IGA-WARE: Pottery in the Ninja City

IGA-WARE: Pottery in the Ninja City

Iga City is known as the “city of Ninjas.” Because of its international popularity, ninja images can be seen wherever you turn your head in the city.
The city of Iga, however, is a lot more than that…
On this visit, I drove my car to Iga’s pottery district, Marubashira, to learn more about Iga-ware.

Written by Mutlu SAYAR (MuuSensei)

My first stop was Iga-ware Traditional Industry Hall (Iga-yaki Dento Sangyo Kaikan), where I made a reservation to experience making pottery myself. Before I started, I went up to the second floor where the museum was. 

I was amazed with the variety and the beauty of Iga-ware that I saw both in the museum exhibition and in its shop.

The clay found around Iga has excellent fire resistance. Pottery has been made in this area since ancient times following this discovery.

Iga-ware has a long history, but it greatly developed during the Momoyama period (16th century). Supported by feudal lords of Iga who loved the tea ceremony, many distinctive pieces were created. 

Iga-ware fell into a period of decline with the demise of the Momoyama period, but in the 18th century production started again, as tableware for daily use. Today, the crafting technique of Iga-ware has been inherited through generations as the one of the traditional crafts that Iga City is proud of. 

When I got in the workshop, everything was already set up and was waiting for me. First, my tutor demonstrated how to use the worktable and how to use my fingers and hands to give shape. He made a simple coffee cup within minutes. Everything looked so easy and I wanted to challenge myself to do something more complex, like a vase with some curves. However, I realized nothing was that easy for my inexperienced hands. The clay felt harder than I had thought, and I made the shape unevenly.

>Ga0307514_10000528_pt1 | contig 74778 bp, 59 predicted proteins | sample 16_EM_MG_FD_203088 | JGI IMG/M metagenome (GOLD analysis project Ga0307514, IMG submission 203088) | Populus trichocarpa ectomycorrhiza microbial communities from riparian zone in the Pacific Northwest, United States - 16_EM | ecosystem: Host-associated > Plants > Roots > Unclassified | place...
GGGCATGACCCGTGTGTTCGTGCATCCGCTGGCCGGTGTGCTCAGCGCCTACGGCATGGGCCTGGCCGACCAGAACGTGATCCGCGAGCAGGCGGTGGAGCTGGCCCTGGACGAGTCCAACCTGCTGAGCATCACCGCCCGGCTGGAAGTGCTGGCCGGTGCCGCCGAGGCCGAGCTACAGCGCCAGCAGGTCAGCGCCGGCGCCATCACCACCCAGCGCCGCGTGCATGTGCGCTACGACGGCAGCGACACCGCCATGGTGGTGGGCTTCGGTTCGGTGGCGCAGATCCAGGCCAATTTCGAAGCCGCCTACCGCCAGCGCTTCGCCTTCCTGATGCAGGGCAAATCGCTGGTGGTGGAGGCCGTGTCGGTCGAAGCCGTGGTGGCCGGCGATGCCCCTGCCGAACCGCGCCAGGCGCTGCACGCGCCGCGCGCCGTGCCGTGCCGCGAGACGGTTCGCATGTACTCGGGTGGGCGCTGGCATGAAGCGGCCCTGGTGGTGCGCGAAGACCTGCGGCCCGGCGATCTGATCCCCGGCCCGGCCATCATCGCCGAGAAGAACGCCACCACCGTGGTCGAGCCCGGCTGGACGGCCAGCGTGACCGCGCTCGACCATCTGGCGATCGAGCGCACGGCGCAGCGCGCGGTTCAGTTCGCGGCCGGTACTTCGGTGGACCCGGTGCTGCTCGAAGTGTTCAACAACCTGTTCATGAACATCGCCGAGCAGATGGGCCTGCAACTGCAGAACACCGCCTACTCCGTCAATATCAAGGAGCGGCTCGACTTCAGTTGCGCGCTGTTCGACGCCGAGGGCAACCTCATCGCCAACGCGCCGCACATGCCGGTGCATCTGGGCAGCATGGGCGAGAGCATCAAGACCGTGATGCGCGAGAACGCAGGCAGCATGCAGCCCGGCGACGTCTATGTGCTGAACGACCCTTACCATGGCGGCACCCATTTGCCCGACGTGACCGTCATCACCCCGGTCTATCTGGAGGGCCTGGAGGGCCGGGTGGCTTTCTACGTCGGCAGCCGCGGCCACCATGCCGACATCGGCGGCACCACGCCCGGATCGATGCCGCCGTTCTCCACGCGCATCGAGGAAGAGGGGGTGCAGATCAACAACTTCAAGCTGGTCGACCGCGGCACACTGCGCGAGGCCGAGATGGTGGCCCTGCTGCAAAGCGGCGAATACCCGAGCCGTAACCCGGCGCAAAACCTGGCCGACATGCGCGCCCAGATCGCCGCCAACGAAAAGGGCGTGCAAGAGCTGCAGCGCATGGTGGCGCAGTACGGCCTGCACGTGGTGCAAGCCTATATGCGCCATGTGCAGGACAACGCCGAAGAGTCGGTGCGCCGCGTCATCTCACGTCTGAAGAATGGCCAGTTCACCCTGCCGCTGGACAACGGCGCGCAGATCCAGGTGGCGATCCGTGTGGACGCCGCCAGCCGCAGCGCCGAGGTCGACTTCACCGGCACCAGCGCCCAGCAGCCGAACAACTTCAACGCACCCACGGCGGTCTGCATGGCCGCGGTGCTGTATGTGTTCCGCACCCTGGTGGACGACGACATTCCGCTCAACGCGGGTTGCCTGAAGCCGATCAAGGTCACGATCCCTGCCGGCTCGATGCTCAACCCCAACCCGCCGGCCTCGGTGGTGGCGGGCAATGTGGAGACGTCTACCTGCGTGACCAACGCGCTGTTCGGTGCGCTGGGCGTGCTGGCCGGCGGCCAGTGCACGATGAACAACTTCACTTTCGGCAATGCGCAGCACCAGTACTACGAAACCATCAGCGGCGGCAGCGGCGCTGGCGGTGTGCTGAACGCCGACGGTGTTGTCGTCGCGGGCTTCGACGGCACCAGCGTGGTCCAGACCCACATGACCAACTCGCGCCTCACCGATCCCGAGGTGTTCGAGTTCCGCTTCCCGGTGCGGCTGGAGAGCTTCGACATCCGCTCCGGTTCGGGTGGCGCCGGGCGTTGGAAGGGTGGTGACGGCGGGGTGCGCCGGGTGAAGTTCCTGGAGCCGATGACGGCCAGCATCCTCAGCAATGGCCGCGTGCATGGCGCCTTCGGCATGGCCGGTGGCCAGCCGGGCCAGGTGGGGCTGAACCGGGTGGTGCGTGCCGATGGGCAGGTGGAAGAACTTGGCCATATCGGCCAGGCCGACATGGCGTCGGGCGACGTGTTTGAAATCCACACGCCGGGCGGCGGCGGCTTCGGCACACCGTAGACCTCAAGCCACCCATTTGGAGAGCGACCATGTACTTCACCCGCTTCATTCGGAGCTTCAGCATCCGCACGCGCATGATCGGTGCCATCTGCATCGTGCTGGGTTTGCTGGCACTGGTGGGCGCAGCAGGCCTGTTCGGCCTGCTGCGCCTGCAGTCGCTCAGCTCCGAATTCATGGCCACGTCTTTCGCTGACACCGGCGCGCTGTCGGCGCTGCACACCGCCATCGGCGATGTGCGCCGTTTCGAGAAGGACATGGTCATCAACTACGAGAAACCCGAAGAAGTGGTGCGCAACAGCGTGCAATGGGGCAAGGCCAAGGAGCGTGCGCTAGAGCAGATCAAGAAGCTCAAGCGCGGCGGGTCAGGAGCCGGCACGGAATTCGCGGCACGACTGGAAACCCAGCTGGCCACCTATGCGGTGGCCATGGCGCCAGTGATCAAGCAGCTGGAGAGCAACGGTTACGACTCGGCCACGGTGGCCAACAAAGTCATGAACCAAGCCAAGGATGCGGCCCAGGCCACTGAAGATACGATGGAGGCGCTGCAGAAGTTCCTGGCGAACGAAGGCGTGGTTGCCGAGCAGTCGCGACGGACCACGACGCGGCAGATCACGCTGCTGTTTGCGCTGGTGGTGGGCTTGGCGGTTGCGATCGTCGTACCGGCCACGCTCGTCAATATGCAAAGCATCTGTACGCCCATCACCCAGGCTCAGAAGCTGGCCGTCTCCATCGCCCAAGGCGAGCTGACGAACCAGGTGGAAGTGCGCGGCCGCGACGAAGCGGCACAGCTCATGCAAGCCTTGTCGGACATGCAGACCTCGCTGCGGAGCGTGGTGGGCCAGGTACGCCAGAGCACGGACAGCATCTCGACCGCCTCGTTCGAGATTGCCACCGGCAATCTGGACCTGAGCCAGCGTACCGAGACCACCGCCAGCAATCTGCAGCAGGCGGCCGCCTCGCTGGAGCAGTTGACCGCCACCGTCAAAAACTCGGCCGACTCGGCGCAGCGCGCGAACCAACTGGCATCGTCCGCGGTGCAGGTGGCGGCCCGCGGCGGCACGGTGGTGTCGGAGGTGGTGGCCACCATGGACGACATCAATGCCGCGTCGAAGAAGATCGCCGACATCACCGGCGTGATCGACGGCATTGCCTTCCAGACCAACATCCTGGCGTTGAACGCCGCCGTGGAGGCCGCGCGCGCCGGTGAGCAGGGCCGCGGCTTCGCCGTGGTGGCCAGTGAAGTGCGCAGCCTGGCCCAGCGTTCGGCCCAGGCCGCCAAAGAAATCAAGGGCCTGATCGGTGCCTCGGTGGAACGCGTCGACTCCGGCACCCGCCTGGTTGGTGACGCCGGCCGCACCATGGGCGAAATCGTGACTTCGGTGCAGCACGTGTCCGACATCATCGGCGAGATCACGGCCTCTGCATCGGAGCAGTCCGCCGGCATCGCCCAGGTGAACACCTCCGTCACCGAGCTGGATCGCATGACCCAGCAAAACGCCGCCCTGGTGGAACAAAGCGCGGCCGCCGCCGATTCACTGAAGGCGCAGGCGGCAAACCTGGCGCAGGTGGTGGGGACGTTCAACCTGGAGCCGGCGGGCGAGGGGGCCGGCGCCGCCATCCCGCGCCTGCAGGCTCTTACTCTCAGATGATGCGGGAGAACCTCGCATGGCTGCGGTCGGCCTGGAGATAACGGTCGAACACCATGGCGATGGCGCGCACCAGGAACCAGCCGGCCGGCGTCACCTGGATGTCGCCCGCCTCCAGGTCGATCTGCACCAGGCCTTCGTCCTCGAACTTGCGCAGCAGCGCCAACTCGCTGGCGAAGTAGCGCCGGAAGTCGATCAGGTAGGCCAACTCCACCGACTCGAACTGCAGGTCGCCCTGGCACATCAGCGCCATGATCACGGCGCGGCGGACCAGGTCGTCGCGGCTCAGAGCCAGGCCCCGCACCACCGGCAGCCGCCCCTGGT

After ruining my first try, I paid more attention on the second. I gave up on making a vase and after trying hard I finally made a coffee cup for myself. On my third go, I made another cup, this time bigger. Getting used to it, I felt like I could spend the whole day making pottery. But I had a more exciting plan on my agenda: visiting a real master of Iga-ware.

Only a few minutes away from the museum I drove to Doraku Kiln, which has been making Iga-ware for generations since the end of the Edo period (mid-19th century).

I met one of the liveliest women I had ever seen in my life, Ms. Michiho Fukumori, the eighth generation of Doraku Kiln. Being the fourth daughter of Doraku, Fukumori-san is now operating the pottery together with her father.

Fukumori-san guided me to the workshop and she even showed how to make a pot herself. She said that they in Doraku Kiln made all ware by hand only. There is no mass production. I watched her with amazement as she did every move in harmony. First, she took the clay and started kneading it in order to remove the air bubbles.

After the kneading, she put the clay on the wheel. Using her tools, hands and fingers, she made a big pot right in front of my eyes.

Fukumori-san did all of this in minutes. There is only one explanation to everything she made look so easy: years of hard work and accumulation of experience, which are driven by passion. 

Fukumori-san explained many things about Iga-ware, Doraku and herself. She used to study cooking and put a great effort into cooking tasteful dishes. Now she is a potter as well as a cooking specialist, who has published several books about cooking with the earthenware pot.

One of the best known products of Iga-ware is the earthenware pot known as donabe. Fukumori-san explained that as the clay of Iga had high fire and heat resistance, it was possible to cook over an open fire just like with a steel pot. One of the advantages of earthenware pots over steel pots is that it keeps the dish warm longer after it is removed from the fire. 

Fukumori-san said that all the potters love to cook. When she thinks about making a dish, she also thinks about creating a tableware that is most suitable to cook and serve it beautifully. 
When I asked which dish was perfect to be cooked with an Iga-ware pot, she gave a simple answer: “everything.” This was a no-nonsense answer of a cooking specialist. She added that Iga-ware was not only for hot dishes but even sashimi with ice could be served with it.

I gave many thanks and said my goodbyes to this wonderful woman. After learning about Iga-ware and cooking, now it was time to experience another of Iga’s specialties.

I went to Steak House Grazie and ordered a steak of Iga beef from among the many tasty looking dishes on the menu. Iga beef is a premium beef just like another well-known Mie Prefecture premium beef, Matsusaka beef. However, it is mostly consumed in Iga. 
Service was great, and the taste was even greater. I felt that Iga beef had a sweet taste, and was fragrant.

As you see, Iga City has cultural depth. When you visit Iga, you should choose Iga-ware to your own liking, feel the touch of Iga clay, and when you get hungry you know what you should have for a delicious meal! If you ask what happens to the pottery you made, well, after they are finished, they are sent to you by post in two weeks.

Tourist attractions covered by this article